“I have no problem at all with Taylor Swift having political opinions. In a sane world that wouldn’t really matter very much, but we don’t live in a sane world. If anyone says: I’m going to vote this way because my favourite singer votes this way, it’s almost like you don’t deserve the vote. It’s ridiculous. I don’t think preachers should tell people how to vote. I certainly don’t think celebrities and pop stars should tell people how to vote. The problem in our culture is everything gets politicised — music, everything. And that’s disastrous. Does anyone think that the ABC or the Sydney Morning Herald would be fawning over Taylor Swift if she was a Donald Trump supporter? I don’t think so.”

Pastor Robertson also explained to Vision Radio what he believes is wrong with the idolisation of celebrities like Taylor Swift:

“I don’t think that we really grasp this enough. You could argue that idols only refer to those who worship idols in temples. You could say Buddhists have idols or Hindus have idols, but actually everyone has idols. An idol is something that comes between us and God. So if anything replaces God at the centre of our lives, we can have self-idolisation or we can also set up other people. When I think about some of the Christians I know who can hardly get out of bed to go to church on a Sunday morning, but can cross the country to go to a Taylor Swift concert and wait online for hours and hours to try and get a ticket, that comes pretty close to Idolisation. I’m not saying people shouldn’t go to Taylor Swift concerts. I’m saying we’ve got to be careful.”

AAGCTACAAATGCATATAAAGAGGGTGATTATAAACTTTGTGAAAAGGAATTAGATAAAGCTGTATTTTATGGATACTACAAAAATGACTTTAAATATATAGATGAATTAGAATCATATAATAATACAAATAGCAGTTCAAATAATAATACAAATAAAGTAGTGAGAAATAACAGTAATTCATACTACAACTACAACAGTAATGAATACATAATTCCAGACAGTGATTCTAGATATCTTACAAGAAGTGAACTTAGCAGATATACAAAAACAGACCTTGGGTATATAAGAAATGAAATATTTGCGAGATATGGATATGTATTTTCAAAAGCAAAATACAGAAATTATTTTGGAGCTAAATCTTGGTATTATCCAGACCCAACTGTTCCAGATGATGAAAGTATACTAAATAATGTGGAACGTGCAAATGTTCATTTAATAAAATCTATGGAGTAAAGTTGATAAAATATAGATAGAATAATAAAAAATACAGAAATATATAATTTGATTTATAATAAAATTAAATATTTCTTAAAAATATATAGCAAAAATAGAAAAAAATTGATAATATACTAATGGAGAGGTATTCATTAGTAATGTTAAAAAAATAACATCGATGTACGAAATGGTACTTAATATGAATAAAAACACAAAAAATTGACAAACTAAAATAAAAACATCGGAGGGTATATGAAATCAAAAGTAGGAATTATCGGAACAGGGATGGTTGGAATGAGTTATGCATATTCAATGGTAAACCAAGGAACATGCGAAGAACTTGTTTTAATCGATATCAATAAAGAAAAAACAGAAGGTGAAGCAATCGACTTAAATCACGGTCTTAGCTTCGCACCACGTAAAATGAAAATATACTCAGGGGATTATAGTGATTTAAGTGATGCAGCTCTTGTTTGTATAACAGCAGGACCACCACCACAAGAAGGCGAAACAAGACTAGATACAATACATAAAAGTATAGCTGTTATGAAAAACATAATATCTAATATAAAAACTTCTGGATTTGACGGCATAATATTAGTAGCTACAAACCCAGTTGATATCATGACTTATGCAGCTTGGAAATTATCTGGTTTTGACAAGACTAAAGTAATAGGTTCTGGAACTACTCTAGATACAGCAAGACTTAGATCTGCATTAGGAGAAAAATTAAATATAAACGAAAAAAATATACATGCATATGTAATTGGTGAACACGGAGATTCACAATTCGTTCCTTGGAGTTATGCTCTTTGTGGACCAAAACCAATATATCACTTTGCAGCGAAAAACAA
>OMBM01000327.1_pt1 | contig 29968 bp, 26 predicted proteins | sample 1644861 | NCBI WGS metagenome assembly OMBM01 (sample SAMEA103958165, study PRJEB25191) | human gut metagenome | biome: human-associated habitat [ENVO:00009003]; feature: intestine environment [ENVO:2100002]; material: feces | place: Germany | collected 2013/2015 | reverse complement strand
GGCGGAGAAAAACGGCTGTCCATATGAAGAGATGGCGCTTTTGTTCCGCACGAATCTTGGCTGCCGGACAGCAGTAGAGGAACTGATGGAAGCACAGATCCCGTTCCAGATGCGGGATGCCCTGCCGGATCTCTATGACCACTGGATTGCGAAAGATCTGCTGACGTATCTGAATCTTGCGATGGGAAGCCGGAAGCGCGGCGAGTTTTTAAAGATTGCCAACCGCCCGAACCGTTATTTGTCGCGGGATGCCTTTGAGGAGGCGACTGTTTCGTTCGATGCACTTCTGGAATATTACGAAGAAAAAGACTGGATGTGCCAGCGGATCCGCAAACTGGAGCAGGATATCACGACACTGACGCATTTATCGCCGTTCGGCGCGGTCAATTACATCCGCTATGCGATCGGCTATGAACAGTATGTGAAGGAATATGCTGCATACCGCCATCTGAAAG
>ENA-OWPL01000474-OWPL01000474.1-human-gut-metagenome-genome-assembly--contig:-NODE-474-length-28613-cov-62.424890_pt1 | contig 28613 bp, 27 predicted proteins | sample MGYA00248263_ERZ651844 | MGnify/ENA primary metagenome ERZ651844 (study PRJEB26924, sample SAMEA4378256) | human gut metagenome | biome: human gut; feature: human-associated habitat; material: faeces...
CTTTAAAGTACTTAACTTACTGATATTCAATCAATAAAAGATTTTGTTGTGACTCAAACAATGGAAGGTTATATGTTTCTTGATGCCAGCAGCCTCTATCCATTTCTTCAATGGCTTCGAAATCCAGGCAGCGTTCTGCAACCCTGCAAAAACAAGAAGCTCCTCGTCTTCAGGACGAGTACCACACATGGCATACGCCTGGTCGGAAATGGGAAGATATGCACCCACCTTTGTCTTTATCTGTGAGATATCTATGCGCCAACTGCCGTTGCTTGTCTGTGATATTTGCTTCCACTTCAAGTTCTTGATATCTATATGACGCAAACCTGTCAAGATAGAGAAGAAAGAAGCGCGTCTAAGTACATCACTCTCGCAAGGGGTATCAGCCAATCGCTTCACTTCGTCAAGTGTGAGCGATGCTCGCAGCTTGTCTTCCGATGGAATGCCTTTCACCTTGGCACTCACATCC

The Christian columnist also gave his views on Taylor Swift’s renowned generosity with her money:

“It’s not what you give. It’s what you’ve got left. Swift is worth $1.2 billion. Every concert she basically gets personally $13 million. Last year, she gave  $50 million for truckers, $30 million for food banks, $20 million for animals. That sounds great. But think about how much more she had left? I mean she was staying at the most exclusive presidential suite in Sydney’s Crown Hotel. That’s $36,000 a night. She’s not living in poverty. She has a private jet that she sends off to Hawaii to collect her boyfriend.”